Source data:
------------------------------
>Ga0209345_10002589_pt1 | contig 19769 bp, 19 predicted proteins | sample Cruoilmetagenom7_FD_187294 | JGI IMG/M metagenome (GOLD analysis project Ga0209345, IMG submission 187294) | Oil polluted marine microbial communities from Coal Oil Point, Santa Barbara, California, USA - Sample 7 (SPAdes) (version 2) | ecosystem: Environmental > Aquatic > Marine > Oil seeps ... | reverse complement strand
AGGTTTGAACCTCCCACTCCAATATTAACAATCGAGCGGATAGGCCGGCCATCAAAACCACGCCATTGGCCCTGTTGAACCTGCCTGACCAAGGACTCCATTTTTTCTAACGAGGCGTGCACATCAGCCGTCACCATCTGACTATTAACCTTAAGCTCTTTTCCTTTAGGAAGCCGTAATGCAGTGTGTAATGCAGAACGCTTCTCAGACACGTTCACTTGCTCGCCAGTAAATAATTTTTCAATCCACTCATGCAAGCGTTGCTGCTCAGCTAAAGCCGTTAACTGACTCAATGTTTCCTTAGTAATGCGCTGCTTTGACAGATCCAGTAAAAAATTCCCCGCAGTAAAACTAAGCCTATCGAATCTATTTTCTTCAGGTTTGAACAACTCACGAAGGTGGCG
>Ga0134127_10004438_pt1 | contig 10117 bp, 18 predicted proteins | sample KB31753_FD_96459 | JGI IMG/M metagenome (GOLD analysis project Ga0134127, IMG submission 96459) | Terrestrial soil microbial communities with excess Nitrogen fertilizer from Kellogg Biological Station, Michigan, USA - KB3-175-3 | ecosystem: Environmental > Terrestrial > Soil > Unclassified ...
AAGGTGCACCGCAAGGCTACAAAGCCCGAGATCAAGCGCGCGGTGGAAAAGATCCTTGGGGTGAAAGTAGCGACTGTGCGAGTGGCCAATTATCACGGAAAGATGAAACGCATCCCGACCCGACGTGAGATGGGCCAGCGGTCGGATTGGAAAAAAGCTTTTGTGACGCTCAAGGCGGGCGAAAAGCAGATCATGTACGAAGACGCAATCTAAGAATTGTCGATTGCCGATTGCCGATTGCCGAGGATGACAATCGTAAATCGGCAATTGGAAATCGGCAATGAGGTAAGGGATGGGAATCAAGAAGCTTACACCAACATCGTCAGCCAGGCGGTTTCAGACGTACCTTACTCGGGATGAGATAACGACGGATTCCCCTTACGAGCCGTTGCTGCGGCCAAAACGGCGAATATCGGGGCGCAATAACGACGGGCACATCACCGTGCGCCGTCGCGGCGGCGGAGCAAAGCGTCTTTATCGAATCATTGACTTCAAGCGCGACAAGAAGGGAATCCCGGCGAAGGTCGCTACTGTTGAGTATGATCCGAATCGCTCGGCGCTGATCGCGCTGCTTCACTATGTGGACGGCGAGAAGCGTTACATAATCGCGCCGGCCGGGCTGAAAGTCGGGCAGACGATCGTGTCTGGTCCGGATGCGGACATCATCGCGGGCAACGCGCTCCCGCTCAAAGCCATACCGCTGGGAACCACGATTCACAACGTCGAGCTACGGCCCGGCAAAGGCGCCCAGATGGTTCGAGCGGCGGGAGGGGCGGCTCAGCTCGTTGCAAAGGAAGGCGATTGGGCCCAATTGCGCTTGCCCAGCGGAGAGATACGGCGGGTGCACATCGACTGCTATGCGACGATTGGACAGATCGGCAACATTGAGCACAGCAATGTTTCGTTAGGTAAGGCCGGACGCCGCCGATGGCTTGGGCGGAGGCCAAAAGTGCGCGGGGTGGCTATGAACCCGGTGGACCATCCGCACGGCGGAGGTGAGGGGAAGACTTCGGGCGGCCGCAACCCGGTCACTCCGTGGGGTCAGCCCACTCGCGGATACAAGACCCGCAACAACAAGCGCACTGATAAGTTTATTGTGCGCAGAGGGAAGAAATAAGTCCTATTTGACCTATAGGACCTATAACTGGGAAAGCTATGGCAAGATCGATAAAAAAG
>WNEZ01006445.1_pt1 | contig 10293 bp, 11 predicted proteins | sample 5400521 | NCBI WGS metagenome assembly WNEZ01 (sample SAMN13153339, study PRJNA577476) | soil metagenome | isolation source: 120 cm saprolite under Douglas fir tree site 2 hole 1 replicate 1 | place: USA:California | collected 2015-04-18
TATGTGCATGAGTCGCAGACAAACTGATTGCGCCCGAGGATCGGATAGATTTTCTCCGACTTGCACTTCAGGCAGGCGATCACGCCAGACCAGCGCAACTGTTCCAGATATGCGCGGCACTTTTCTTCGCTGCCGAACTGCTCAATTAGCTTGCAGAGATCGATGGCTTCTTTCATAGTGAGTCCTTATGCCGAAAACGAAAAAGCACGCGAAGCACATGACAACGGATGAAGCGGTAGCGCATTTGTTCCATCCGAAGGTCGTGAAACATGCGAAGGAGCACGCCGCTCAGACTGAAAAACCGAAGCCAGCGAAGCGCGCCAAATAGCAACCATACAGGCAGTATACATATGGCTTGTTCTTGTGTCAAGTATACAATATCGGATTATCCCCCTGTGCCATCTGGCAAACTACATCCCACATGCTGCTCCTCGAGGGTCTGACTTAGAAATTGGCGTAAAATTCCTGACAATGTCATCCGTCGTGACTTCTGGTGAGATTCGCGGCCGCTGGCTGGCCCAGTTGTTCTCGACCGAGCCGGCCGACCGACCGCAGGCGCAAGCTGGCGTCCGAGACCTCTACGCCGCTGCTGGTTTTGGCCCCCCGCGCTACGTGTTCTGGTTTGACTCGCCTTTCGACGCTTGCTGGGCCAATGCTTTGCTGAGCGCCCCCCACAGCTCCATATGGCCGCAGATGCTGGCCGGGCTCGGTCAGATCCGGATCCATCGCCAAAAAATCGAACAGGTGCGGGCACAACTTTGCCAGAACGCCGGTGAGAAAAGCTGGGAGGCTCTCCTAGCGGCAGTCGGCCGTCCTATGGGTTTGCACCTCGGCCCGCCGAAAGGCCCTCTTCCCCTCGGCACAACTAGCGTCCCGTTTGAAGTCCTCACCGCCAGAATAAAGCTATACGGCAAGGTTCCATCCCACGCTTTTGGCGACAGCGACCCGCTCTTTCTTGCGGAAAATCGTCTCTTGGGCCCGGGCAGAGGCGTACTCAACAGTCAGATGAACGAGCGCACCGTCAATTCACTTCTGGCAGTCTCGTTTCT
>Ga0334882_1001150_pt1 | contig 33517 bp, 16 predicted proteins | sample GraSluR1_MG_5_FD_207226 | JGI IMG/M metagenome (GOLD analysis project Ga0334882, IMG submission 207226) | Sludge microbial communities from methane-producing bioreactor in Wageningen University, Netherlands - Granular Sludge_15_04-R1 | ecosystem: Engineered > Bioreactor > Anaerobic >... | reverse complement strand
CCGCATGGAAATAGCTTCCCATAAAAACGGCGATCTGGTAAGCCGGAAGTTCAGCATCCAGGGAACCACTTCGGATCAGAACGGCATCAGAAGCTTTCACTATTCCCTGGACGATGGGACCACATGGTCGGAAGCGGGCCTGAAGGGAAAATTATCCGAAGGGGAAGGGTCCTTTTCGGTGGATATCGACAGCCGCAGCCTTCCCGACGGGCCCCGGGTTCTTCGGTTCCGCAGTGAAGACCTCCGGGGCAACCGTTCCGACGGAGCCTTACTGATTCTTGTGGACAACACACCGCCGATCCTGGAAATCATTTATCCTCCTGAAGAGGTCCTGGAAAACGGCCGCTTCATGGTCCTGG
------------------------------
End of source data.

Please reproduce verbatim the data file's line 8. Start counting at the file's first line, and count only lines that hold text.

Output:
CCGCATGGAAATAGCTTCCCATAAAAACGGCGATCTGGTAAGCCGGAAGTTCAGCATCCAGGGAACCACTTCGGATCAGAACGGCATCAGAAGCTTTCACTATTCCCTGGACGATGGGACCACATGGTCGGAAGCGGGCCTGAAGGGAAAATTATCCGAAGGGGAAGGGTCCTTTTCGGTGGATATCGACAGCCGCAGCCTTCCCGACGGGCCCCGGGTTCTTCGGTTCCGCAGTGAAGACCTCCGGGGCAACCGTTCCGACGGAGCCTTACTGATTCTTGTGGACAACACACCGCCGATCCTGGAAATCATTTATCCTCCTGAAGAGGTCCTGGAAAACGGCCGCTTCATGGTCCTGG